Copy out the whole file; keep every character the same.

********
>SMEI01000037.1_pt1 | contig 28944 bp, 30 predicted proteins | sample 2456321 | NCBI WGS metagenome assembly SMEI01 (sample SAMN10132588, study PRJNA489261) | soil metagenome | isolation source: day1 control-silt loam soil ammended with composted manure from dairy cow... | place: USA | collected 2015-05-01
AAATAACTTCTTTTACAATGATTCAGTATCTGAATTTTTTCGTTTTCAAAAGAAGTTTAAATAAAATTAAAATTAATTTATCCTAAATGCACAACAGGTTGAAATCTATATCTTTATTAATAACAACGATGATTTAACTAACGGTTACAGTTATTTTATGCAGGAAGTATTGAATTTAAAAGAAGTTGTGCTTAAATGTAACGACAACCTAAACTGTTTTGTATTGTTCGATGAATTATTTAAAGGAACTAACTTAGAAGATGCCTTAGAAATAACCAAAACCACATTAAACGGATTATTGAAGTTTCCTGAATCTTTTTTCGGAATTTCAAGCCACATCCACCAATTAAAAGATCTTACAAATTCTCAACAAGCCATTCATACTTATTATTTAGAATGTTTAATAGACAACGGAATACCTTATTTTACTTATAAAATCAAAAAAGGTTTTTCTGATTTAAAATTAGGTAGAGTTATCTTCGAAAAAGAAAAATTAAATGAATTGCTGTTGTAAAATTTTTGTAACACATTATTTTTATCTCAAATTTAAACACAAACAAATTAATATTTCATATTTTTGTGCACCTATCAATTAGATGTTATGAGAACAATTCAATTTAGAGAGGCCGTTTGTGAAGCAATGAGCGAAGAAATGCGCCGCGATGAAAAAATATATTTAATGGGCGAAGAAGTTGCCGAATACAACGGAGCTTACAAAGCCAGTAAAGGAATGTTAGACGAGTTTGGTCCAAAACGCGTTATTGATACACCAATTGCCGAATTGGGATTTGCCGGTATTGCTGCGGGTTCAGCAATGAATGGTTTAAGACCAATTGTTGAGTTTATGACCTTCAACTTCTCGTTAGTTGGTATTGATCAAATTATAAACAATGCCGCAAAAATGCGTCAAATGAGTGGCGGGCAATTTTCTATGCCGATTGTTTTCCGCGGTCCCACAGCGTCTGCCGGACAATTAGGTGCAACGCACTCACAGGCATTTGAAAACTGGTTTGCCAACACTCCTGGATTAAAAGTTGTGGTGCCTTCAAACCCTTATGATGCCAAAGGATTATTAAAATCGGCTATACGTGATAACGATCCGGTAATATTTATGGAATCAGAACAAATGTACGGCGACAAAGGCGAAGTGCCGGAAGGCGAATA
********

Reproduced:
>SMEI01000037.1_pt1 | contig 28944 bp, 30 predicted proteins | sample 2456321 | NCBI WGS metagenome assembly SMEI01 (sample SAMN10132588, study PRJNA489261) | soil metagenome | isolation source: day1 control-silt loam soil ammended with composted manure from dairy cow... | place: USA | collected 2015-05-01
AAATAACTTCTTTTACAATGATTCAGTATCTGAATTTTTTCGTTTTCAAAAGAAGTTTAAATAAAATTAAAATTAATTTATCCTAAATGCACAACAGGTTGAAATCTATATCTTTATTAATAACAACGATGATTTAACTAACGGTTACAGTTATTTTATGCAGGAAGTATTGAATTTAAAAGAAGTTGTGCTTAAATGTAACGACAACCTAAACTGTTTTGTATTGTTCGATGAATTATTTAAAGGAACTAACTTAGAAGATGCCTTAGAAATAACCAAAACCACATTAAACGGATTATTGAAGTTTCCTGAATCTTTTTTCGGAATTTCAAGCCACATCCACCAATTAAAAGATCTTACAAATTCTCAACAAGCCATTCATACTTATTATTTAGAATGTTTAATAGACAACGGAATACCTTATTTTACTTATAAAATCAAAAAAGGTTTTTCTGATTTAAAATTAGGTAGAGTTATCTTCGAAAAAGAAAAATTAAATGAATTGCTGTTGTAAAATTTTTGTAACACATTATTTTTATCTCAAATTTAAACACAAACAAATTAATATTTCATATTTTTGTGCACCTATCAATTAGATGTTATGAGAACAATTCAATTTAGAGAGGCCGTTTGTGAAGCAATGAGCGAAGAAATGCGCCGCGATGAAAAAATATATTTAATGGGCGAAGAAGTTGCCGAATACAACGGAGCTTACAAAGCCAGTAAAGGAATGTTAGACGAGTTTGGTCCAAAACGCGTTATTGATACACCAATTGCCGAATTGGGATTTGCCGGTATTGCTGCGGGTTCAGCAATGAATGGTTTAAGACCAATTGTTGAGTTTATGACCTTCAACTTCTCGTTAGTTGGTATTGATCAAATTATAAACAATGCCGCAAAAATGCGTCAAATGAGTGGCGGGCAATTTTCTATGCCGATTGTTTTCCGCGGTCCCACAGCGTCTGCCGGACAATTAGGTGCAACGCACTCACAGGCATTTGAAAACTGGTTTGCCAACACTCCTGGATTAAAAGTTGTGGTGCCTTCAAACCCTTATGATGCCAAAGGATTATTAAAATCGGCTATACGTGATAACGATCCGGTAATATTTATGGAATCAGAACAAATGTACGGCGACAAAGGCGAAGTGCCGGAAGGCGAATA